The intelligence consisted of a Syrian warplane being observed moving into a hangar at the Shayrat airbase, where U.S. and allied intelligence agencies suspect the Assad government is hiding chemical weapons, said a second U.S. official.

Mattis said Syria’s chemical weapons threat was larger than any single location. “I think that Assad’s chemical program goes far beyond one airfield,” he said.

U.S. and allied intelligence officers had for some time identified several sites where they suspected Assad’s government may have been hiding newly made chemical weapons from inspectors, another U.S. official familiar with the intelligence said.

The United States launched cruise missile strikes on Shayrat in April in response to the deaths of 87 people in what Washington said was a poison gas attack in rebel-held territory.

The Syrian government did not comment on the White House warning, although state-run al-Ikhbariya television station said the allegations were fabricated.


Russian Foreign Minister Sergei Lavrov said on Wednesday that Moscow will respond if the United States takes measures against Syrian government forces.

“We will react with dignity, in proportion to the real situation that may take place,” he said at a news conference in the city of Krasnodar.

Lavrov said he hoped the United States was not preparing to use its intelligence assessments about the Syrian government’s intentions as a pretext to mount a “provocation” in Syria.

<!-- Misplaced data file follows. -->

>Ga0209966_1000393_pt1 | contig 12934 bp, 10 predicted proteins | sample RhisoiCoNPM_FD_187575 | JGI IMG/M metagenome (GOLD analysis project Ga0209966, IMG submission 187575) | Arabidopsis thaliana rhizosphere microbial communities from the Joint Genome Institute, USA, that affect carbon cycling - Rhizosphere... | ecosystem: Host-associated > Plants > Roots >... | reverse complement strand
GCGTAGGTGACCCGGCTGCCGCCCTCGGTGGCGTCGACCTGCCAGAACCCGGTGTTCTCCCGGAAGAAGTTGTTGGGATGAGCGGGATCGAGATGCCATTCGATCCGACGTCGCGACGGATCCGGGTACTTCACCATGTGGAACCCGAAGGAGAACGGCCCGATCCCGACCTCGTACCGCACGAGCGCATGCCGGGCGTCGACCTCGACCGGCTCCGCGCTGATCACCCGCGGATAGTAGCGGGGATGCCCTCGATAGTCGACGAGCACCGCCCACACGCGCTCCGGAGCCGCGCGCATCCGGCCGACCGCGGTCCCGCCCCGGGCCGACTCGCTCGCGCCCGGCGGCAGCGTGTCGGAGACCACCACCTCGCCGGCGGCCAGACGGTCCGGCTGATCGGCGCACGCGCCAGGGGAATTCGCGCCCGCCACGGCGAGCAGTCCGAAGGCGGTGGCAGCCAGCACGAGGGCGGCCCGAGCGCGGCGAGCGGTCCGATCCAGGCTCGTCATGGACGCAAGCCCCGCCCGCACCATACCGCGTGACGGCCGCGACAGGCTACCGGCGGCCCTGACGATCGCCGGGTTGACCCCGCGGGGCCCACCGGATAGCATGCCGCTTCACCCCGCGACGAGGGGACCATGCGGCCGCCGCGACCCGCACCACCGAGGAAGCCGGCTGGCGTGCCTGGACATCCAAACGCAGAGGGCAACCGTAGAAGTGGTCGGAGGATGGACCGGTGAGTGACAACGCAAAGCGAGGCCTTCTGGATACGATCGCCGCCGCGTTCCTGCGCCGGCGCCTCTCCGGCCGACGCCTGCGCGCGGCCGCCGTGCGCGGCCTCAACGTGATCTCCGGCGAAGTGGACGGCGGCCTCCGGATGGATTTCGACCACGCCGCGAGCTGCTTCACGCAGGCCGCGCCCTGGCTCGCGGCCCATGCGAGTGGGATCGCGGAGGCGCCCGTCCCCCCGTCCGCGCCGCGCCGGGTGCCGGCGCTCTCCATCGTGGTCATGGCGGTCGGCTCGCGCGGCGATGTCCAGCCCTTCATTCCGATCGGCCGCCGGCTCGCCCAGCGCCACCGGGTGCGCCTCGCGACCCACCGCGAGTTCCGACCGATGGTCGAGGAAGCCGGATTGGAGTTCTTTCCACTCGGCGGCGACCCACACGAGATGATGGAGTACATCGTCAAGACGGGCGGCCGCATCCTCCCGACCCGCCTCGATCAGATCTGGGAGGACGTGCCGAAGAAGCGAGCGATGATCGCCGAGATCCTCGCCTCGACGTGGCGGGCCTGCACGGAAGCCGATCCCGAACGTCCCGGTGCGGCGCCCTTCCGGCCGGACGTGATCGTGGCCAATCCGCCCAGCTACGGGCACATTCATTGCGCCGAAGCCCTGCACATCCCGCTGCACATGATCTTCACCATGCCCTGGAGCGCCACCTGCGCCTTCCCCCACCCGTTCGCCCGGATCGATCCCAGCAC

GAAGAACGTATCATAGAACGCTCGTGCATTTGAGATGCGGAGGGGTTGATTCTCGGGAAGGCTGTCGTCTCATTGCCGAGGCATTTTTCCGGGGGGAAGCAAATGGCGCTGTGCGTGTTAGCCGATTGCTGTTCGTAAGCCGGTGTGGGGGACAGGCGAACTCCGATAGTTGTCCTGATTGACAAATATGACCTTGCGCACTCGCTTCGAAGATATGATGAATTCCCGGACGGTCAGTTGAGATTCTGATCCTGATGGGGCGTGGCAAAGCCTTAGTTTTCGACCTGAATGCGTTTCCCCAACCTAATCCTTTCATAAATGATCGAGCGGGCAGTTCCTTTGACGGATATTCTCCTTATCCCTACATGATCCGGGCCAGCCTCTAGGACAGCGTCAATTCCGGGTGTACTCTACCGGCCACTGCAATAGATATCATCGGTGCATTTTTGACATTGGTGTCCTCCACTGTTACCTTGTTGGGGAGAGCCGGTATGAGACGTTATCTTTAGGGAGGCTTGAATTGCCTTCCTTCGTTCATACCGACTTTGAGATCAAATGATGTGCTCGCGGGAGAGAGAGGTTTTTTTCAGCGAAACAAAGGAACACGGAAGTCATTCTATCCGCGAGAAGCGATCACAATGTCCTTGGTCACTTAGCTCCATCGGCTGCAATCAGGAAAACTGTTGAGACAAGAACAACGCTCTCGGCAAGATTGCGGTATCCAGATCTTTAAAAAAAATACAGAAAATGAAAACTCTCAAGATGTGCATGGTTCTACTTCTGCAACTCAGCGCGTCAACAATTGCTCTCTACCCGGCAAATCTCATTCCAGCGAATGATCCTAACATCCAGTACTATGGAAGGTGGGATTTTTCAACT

Russian officials have described the war in Syria as the biggest source of tension between Moscow and Washington and say the April cruise missile strike ordered by U.S. President Donald Trump raised the risk of confrontation between them.

In Washington, the U.S. ambassador to the United Nations, Nikki Haley, credited Trump with saving Syrian lives.

“Due to the president’s actions, we did not see an incident,” Haley told U.S. lawmakers. “I would like to think that the president saved many innocent men, women and children.”

Although the number of people killed in suspected chemical attacks is a small portion of the total dead in Syria’s civil war, estimated at close to half a million, footage of victims writhing in agony has caused particular revulsion.

On the Syrian battlefields, Turkish artillery bombarded and destroyed Kurdish YPG militia targets after the group’s fighters opened fire on Turkish-backed forces in northern Syria.

The United States supports the YPG in the fight against Islamic State in Syria, while NATO ally Turkey regards them as terrorists indistinguishable from Kurdish militants carrying out an insurgency in southeast Turkey.

The Turkish army said YPG machinegun fire on Tuesday evening targeted Turkish-backed Free Syrian Army rebels south of the town of Azaz. Artillery struck back in retaliation, a Turkish military statement said.